One Simple Meaning, Multiple Meanings, Or One Complex Meaning? A Little Typology

Reblogging for future reference.

Reformedish

abraham and isaacMonday we looked at Turretin’s argument for the continuing doctrinal authority of the Old Testament for Christians. Many of his answers depended on the idea that the Old Testament contains by way of prophecy, type, and shadow, the same substance as the New Testament. Today I want to look at a section in related question that may shed some light on Turretin’s understanding of prophecy, types, and shadows.

In question 19 he takes up the issue of whether or not Scripture has more than one meaning. Or rather, whether the classic fourfold meaning–literal, allegorical, anagogical, and tropological–was admissable. For those unfamiliar with the distinction, Turretin explains:

In order that the Roman Catholics may force upon us another, visible, judge of controversies-the church and the pope-besides the Scripture and the Holy Spirit speaking in it, they invent a multiple meaning in Scripture, and from this conclude that the meaning is doubtful…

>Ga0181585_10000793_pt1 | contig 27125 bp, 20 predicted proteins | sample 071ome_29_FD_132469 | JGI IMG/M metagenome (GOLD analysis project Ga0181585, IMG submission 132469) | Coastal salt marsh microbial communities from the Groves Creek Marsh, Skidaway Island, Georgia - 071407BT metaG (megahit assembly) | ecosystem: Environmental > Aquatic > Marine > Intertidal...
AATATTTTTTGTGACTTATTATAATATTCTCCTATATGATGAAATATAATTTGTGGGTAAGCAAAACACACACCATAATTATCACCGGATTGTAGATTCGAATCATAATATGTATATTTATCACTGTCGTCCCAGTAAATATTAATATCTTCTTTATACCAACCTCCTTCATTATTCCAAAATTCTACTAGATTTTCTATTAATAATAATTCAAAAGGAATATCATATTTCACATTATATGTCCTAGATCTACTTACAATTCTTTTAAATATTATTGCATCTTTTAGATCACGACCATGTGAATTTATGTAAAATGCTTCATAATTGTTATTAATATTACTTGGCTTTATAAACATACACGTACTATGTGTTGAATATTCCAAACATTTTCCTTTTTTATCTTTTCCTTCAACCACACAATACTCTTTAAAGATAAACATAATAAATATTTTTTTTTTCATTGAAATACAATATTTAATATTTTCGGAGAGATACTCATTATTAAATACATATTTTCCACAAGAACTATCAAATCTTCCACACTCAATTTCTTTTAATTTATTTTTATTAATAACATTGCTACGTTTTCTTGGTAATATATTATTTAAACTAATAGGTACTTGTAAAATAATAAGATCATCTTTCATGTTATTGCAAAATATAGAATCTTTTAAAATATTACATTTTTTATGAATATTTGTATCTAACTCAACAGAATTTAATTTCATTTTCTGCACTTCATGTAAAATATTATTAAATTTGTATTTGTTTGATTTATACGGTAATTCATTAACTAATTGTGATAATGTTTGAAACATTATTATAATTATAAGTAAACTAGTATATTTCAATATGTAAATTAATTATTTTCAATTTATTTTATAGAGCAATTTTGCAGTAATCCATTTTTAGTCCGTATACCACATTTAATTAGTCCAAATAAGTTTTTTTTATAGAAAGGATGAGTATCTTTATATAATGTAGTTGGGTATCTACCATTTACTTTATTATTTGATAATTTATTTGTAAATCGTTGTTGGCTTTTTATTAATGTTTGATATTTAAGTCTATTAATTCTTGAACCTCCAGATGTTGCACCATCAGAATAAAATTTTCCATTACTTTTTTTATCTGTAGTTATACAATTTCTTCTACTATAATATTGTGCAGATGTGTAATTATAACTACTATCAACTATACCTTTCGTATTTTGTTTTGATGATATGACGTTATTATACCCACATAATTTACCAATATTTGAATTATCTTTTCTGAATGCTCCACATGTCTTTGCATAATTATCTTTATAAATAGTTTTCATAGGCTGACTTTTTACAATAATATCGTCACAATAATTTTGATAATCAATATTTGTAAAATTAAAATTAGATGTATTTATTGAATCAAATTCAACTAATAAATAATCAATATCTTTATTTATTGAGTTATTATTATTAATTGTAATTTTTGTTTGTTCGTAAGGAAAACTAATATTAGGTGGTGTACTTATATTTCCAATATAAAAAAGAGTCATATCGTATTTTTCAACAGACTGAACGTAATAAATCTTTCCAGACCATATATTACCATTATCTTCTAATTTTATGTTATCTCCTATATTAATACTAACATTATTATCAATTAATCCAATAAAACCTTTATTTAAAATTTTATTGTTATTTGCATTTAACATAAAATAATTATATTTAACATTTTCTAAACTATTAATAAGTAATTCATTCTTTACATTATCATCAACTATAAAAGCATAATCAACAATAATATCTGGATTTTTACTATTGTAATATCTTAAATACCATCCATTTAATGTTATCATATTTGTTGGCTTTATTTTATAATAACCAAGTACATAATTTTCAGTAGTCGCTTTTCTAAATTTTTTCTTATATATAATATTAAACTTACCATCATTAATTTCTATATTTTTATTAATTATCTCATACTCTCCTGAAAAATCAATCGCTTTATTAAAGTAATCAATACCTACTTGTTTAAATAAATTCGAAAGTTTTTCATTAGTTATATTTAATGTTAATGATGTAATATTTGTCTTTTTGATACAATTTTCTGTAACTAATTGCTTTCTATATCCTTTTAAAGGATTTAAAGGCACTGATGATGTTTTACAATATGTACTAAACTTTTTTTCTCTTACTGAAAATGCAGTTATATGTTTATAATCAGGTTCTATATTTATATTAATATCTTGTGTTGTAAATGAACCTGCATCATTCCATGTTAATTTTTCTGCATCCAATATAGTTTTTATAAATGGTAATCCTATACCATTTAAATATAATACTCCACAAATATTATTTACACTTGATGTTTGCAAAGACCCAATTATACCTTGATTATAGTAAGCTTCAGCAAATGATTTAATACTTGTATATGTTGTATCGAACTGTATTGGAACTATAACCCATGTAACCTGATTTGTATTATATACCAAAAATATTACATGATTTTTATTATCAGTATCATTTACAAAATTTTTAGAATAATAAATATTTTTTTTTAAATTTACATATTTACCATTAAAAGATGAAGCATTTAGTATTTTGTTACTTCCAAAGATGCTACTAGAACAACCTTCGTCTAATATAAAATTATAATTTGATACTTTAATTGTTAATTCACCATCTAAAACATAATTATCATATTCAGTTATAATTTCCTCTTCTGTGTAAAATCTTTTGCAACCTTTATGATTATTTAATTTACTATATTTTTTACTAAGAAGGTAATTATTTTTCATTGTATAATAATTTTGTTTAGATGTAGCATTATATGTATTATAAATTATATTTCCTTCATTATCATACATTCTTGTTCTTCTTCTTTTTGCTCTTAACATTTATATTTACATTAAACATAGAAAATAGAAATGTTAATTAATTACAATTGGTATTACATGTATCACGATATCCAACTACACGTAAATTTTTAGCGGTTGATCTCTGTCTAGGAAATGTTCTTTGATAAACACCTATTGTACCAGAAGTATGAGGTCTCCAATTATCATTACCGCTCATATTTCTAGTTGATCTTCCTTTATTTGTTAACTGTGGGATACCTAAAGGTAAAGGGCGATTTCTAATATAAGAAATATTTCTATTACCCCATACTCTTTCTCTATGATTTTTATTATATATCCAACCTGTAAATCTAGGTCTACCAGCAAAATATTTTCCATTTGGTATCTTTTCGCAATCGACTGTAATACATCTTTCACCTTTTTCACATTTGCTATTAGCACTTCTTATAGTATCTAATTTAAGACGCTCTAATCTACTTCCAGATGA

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About jamesbradfordpate

My name is James Pate. This blog is about my journey. I read books. I watch movies and TV shows. I go to church. I try to find meaning. And, when I can’t do that, I just talk about stuff that I find interesting. I have degrees in fields of religious studies. I have an M.Phil. in the History of Biblical Interpretation from Hebrew Union College in Cincinnati, Ohio. I also have an M.A. in Hebrew Bible from Jewish Theological Seminary, an M.Div. from Harvard Divinity School, and a B.A. from DePauw University.
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